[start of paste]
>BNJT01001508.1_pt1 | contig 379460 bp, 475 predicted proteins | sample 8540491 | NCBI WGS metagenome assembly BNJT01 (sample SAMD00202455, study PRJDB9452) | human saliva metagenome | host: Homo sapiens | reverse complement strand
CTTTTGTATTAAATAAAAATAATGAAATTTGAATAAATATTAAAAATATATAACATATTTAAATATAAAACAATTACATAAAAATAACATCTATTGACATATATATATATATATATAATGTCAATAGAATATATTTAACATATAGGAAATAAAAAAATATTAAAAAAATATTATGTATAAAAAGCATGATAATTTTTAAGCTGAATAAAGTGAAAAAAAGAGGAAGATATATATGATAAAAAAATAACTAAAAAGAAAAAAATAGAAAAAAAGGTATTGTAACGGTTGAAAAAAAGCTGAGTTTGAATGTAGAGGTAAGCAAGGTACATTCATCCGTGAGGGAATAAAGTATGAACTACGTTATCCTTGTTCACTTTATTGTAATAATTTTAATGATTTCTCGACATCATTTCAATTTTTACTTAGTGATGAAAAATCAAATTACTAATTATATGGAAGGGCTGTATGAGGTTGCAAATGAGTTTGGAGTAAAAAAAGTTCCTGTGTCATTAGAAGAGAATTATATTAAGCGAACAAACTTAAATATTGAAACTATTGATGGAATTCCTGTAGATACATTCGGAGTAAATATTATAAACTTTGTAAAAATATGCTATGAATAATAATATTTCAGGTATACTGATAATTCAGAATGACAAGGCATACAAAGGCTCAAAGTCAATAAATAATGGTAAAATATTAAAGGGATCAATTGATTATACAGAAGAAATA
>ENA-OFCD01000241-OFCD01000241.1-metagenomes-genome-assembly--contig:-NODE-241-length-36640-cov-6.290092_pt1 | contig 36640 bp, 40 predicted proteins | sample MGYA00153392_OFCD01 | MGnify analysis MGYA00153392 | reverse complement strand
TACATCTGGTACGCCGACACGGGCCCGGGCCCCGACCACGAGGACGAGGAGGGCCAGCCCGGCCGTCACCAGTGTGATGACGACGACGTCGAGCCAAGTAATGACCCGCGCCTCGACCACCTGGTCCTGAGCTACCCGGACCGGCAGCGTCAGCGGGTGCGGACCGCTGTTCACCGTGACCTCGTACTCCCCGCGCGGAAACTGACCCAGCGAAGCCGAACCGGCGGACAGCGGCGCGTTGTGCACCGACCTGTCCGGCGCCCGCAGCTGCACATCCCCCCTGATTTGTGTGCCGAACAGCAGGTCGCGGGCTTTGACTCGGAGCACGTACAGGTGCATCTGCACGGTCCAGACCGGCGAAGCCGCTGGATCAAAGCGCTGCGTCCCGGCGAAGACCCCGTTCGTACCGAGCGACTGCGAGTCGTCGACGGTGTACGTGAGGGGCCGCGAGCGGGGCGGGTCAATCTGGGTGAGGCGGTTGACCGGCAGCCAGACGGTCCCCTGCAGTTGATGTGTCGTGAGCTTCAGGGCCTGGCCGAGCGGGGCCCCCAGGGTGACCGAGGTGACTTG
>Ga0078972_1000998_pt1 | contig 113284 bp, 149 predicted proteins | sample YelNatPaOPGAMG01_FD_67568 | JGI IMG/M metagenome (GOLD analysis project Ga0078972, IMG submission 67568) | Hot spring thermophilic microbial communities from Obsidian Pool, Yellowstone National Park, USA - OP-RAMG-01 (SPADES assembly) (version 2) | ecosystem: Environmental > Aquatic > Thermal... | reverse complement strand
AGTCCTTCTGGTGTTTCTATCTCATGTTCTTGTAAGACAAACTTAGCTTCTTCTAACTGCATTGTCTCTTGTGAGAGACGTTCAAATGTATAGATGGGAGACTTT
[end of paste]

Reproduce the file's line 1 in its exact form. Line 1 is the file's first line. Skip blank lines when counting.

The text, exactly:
>BNJT01001508.1_pt1 | contig 379460 bp, 475 predicted proteins | sample 8540491 | NCBI WGS metagenome assembly BNJT01 (sample SAMD00202455, study PRJDB9452) | human saliva metagenome | host: Homo sapiens | reverse complement strand